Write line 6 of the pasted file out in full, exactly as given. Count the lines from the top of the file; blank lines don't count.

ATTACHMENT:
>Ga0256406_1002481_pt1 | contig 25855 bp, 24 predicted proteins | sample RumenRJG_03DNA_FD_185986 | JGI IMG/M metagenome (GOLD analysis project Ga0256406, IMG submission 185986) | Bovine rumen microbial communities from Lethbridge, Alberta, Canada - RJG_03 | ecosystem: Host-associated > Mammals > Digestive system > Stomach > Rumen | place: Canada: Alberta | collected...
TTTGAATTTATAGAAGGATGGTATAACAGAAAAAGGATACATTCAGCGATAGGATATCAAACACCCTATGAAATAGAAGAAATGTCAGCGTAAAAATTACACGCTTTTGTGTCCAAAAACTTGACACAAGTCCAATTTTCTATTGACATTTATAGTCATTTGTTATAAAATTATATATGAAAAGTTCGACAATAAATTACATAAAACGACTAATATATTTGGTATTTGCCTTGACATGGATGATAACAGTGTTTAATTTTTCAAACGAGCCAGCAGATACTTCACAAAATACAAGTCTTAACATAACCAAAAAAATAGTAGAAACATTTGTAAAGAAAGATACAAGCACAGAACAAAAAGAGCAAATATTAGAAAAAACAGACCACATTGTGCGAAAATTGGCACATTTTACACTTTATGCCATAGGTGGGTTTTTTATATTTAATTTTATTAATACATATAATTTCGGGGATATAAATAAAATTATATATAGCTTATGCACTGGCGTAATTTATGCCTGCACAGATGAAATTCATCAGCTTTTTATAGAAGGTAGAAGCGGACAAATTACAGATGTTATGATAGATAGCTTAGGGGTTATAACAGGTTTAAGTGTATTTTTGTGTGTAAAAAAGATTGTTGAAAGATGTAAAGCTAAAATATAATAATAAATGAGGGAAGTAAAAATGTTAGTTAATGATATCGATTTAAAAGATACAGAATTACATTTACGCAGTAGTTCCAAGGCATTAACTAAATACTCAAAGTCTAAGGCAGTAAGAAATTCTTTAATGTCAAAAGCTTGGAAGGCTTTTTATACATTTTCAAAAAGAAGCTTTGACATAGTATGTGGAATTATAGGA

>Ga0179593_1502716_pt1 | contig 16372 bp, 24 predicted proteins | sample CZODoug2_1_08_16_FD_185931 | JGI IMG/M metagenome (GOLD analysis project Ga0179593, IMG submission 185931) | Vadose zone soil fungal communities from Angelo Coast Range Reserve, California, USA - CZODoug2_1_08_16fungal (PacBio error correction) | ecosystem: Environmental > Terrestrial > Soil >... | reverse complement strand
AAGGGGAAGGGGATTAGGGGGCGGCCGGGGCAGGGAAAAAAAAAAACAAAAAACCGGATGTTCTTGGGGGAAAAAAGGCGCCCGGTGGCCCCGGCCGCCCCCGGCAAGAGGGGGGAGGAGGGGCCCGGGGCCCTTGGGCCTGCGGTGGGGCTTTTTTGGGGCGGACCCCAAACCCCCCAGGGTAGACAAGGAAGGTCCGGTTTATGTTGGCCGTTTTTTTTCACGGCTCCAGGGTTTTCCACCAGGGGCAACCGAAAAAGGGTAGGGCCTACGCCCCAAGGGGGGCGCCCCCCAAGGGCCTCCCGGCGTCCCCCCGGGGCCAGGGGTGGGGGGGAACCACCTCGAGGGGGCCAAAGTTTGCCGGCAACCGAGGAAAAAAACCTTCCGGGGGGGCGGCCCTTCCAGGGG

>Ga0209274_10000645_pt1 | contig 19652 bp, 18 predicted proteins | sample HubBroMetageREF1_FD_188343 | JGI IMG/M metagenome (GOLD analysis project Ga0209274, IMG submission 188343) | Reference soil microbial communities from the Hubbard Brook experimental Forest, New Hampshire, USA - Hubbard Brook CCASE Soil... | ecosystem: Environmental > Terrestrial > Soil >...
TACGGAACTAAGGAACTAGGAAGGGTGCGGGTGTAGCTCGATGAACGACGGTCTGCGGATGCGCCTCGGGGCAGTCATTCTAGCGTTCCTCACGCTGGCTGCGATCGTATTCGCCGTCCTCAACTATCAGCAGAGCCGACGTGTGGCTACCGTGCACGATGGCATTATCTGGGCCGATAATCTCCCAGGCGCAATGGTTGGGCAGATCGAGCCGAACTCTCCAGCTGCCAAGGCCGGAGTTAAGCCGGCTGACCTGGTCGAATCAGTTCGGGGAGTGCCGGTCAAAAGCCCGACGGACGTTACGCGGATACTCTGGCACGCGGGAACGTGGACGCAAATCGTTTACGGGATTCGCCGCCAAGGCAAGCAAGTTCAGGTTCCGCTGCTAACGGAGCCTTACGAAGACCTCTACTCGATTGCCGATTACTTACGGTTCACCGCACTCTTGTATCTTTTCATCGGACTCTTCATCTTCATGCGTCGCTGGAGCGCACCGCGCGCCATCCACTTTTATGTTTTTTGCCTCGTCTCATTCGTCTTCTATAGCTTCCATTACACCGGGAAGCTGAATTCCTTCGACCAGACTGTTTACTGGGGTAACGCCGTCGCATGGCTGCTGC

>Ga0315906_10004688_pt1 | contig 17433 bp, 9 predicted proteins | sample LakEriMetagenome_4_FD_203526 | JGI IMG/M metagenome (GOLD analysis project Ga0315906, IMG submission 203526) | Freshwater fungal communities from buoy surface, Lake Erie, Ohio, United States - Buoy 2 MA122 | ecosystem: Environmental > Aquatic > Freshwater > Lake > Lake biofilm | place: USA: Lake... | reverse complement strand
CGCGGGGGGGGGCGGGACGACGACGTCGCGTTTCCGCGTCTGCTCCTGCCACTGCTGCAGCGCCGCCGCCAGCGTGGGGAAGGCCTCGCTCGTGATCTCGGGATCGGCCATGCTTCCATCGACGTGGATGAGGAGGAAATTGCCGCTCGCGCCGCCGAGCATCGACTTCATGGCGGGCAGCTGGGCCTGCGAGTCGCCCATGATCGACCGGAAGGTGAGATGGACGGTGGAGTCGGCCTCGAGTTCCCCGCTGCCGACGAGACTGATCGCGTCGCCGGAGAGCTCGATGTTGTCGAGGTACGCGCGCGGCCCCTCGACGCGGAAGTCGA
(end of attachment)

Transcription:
TACGGAACTAAGGAACTAGGAAGGGTGCGGGTGTAGCTCGATGAACGACGGTCTGCGGATGCGCCTCGGGGCAGTCATTCTAGCGTTCCTCACGCTGGCTGCGATCGTATTCGCCGTCCTCAACTATCAGCAGAGCCGACGTGTGGCTACCGTGCACGATGGCATTATCTGGGCCGATAATCTCCCAGGCGCAATGGTTGGGCAGATCGAGCCGAACTCTCCAGCTGCCAAGGCCGGAGTTAAGCCGGCTGACCTGGTCGAATCAGTTCGGGGAGTGCCGGTCAAAAGCCCGACGGACGTTACGCGGATACTCTGGCACGCGGGAACGTGGACGCAAATCGTTTACGGGATTCGCCGCCAAGGCAAGCAAGTTCAGGTTCCGCTGCTAACGGAGCCTTACGAAGACCTCTACTCGATTGCCGATTACTTACGGTTCACCGCACTCTTGTATCTTTTCATCGGACTCTTCATCTTCATGCGTCGCTGGAGCGCACCGCGCGCCATCCACTTTTATGTTTTTTGCCTCGTCTCATTCGTCTTCTATAGCTTCCATTACACCGGGAAGCTGAATTCCTTCGACCAGACTGTTTACTGGGGTAACGCCGTCGCATGGCTGCTGC